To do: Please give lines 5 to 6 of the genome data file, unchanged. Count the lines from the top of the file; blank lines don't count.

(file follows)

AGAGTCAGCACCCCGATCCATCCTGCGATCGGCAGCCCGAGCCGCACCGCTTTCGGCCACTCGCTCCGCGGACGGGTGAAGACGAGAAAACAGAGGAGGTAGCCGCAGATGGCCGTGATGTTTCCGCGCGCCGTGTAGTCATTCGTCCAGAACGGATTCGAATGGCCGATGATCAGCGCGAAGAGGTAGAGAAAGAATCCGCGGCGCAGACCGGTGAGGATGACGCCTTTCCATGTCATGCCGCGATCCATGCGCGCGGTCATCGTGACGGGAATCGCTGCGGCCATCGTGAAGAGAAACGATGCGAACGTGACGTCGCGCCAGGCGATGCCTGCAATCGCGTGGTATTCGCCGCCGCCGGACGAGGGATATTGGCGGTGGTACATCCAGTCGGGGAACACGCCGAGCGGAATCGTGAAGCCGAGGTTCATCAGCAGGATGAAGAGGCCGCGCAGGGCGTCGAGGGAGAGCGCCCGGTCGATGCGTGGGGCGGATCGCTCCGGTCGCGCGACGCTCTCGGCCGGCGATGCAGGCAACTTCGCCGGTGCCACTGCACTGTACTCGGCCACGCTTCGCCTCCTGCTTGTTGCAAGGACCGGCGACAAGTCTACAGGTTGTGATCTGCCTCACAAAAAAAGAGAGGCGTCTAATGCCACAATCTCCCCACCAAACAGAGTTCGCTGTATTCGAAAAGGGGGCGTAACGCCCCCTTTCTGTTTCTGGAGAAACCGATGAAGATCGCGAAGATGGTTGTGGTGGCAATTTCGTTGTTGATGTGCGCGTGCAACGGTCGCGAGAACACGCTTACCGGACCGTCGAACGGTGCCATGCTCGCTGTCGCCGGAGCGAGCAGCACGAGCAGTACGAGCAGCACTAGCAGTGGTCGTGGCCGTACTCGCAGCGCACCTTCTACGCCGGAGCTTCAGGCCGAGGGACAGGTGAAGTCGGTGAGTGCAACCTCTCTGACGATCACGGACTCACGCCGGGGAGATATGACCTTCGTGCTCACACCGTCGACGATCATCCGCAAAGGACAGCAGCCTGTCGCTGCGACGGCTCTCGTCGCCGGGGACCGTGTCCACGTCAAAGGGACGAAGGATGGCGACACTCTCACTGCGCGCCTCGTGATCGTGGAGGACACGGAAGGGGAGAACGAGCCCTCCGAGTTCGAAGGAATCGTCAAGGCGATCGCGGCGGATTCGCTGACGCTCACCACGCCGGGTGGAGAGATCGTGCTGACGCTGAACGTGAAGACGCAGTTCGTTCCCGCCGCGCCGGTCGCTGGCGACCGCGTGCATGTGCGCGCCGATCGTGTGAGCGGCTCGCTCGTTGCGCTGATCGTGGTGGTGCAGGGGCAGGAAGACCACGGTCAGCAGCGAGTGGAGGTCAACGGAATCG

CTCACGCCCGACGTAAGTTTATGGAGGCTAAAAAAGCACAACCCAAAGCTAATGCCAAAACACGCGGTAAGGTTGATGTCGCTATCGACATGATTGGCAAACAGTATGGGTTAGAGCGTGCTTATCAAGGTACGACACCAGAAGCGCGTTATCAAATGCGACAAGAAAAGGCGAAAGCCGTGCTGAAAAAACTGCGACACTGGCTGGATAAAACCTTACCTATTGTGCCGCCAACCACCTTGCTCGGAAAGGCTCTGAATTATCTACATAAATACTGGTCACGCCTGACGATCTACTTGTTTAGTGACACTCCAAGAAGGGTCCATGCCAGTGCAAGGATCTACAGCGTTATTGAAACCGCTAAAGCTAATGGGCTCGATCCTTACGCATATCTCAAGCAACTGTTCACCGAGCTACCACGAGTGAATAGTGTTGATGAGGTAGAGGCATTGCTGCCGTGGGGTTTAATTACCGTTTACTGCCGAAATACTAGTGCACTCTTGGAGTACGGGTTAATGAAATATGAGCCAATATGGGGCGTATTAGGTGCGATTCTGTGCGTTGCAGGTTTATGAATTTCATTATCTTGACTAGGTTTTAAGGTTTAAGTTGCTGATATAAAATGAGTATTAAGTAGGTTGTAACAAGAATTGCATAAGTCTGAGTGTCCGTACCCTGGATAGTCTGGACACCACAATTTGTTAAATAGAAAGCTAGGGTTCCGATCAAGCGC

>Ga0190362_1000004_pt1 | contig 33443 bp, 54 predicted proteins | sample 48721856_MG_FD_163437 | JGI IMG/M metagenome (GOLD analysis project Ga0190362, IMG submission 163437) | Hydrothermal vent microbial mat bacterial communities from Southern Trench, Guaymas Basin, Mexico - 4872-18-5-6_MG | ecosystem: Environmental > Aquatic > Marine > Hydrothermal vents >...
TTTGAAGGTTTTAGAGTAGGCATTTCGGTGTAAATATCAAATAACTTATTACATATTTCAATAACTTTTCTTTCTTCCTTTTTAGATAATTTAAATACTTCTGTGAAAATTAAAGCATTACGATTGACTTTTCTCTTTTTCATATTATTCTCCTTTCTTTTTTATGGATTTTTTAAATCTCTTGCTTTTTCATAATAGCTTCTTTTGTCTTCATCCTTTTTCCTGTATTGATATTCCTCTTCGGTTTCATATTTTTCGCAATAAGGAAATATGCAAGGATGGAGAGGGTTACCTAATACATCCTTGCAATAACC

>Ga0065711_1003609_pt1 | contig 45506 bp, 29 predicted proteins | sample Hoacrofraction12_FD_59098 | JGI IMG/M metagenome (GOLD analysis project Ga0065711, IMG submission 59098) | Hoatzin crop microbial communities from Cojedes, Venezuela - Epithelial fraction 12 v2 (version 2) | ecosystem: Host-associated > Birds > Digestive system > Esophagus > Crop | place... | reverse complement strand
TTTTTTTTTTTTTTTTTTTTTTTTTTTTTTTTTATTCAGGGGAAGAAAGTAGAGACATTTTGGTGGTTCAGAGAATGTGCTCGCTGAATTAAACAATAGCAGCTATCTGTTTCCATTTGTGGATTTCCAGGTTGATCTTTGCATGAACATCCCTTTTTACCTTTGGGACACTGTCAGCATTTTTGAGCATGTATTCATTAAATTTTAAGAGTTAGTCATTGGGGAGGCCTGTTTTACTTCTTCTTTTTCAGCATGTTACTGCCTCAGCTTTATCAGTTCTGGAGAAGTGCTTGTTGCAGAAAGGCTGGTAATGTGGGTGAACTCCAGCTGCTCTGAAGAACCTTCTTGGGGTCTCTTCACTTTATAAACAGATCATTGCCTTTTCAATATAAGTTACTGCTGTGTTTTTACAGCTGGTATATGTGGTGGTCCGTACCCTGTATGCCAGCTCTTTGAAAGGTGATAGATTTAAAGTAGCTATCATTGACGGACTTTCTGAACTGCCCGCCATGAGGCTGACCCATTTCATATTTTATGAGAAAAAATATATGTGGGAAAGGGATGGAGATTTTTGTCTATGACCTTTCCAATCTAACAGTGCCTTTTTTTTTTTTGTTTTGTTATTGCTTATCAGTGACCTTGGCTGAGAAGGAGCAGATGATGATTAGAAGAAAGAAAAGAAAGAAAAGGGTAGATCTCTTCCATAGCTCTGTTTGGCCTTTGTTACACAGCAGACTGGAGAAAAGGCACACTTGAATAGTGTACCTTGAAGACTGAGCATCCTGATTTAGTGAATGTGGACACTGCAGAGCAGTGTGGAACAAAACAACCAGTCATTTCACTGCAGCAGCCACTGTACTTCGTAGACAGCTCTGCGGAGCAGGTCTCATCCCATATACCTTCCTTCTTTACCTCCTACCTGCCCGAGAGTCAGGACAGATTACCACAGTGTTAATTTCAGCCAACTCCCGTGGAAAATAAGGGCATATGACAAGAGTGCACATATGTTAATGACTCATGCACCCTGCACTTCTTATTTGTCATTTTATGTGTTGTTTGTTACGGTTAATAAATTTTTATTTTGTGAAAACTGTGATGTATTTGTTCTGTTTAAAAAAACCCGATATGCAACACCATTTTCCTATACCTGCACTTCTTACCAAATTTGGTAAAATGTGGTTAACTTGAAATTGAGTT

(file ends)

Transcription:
>Ga0065711_1003609_pt1 | contig 45506 bp, 29 predicted proteins | sample Hoacrofraction12_FD_59098 | JGI IMG/M metagenome (GOLD analysis project Ga0065711, IMG submission 59098) | Hoatzin crop microbial communities from Cojedes, Venezuela - Epithelial fraction 12 v2 (version 2) | ecosystem: Host-associated > Birds > Digestive system > Esophagus > Crop | place... | reverse complement strand
TTTTTTTTTTTTTTTTTTTTTTTTTTTTTTTTTATTCAGGGGAAGAAAGTAGAGACATTTTGGTGGTTCAGAGAATGTGCTCGCTGAATTAAACAATAGCAGCTATCTGTTTCCATTTGTGGATTTCCAGGTTGATCTTTGCATGAACATCCCTTTTTACCTTTGGGACACTGTCAGCATTTTTGAGCATGTATTCATTAAATTTTAAGAGTTAGTCATTGGGGAGGCCTGTTTTACTTCTTCTTTTTCAGCATGTTACTGCCTCAGCTTTATCAGTTCTGGAGAAGTGCTTGTTGCAGAAAGGCTGGTAATGTGGGTGAACTCCAGCTGCTCTGAAGAACCTTCTTGGGGTCTCTTCACTTTATAAACAGATCATTGCCTTTTCAATATAAGTTACTGCTGTGTTTTTACAGCTGGTATATGTGGTGGTCCGTACCCTGTATGCCAGCTCTTTGAAAGGTGATAGATTTAAAGTAGCTATCATTGACGGACTTTCTGAACTGCCCGCCATGAGGCTGACCCATTTCATATTTTATGAGAAAAAATATATGTGGGAAAGGGATGGAGATTTTTGTCTATGACCTTTCCAATCTAACAGTGCCTTTTTTTTTTTTGTTTTGTTATTGCTTATCAGTGACCTTGGCTGAGAAGGAGCAGATGATGATTAGAAGAAAGAAAAGAAAGAAAAGGGTAGATCTCTTCCATAGCTCTGTTTGGCCTTTGTTACACAGCAGACTGGAGAAAAGGCACACTTGAATAGTGTACCTTGAAGACTGAGCATCCTGATTTAGTGAATGTGGACACTGCAGAGCAGTGTGGAACAAAACAACCAGTCATTTCACTGCAGCAGCCACTGTACTTCGTAGACAGCTCTGCGGAGCAGGTCTCATCCCATATACCTTCCTTCTTTACCTCCTACCTGCCCGAGAGTCAGGACAGATTACCACAGTGTTAATTTCAGCCAACTCCCGTGGAAAATAAGGGCATATGACAAGAGTGCACATATGTTAATGACTCATGCACCCTGCACTTCTTATTTGTCATTTTATGTGTTGTTTGTTACGGTTAATAAATTTTTATTTTGTGAAAACTGTGATGTATTTGTTCTGTTTAAAAAAACCCGATATGCAACACCATTTTCCTATACCTGCACTTCTTACCAAATTTGGTAAAATGTGGTTAACTTGAAATTGAGTT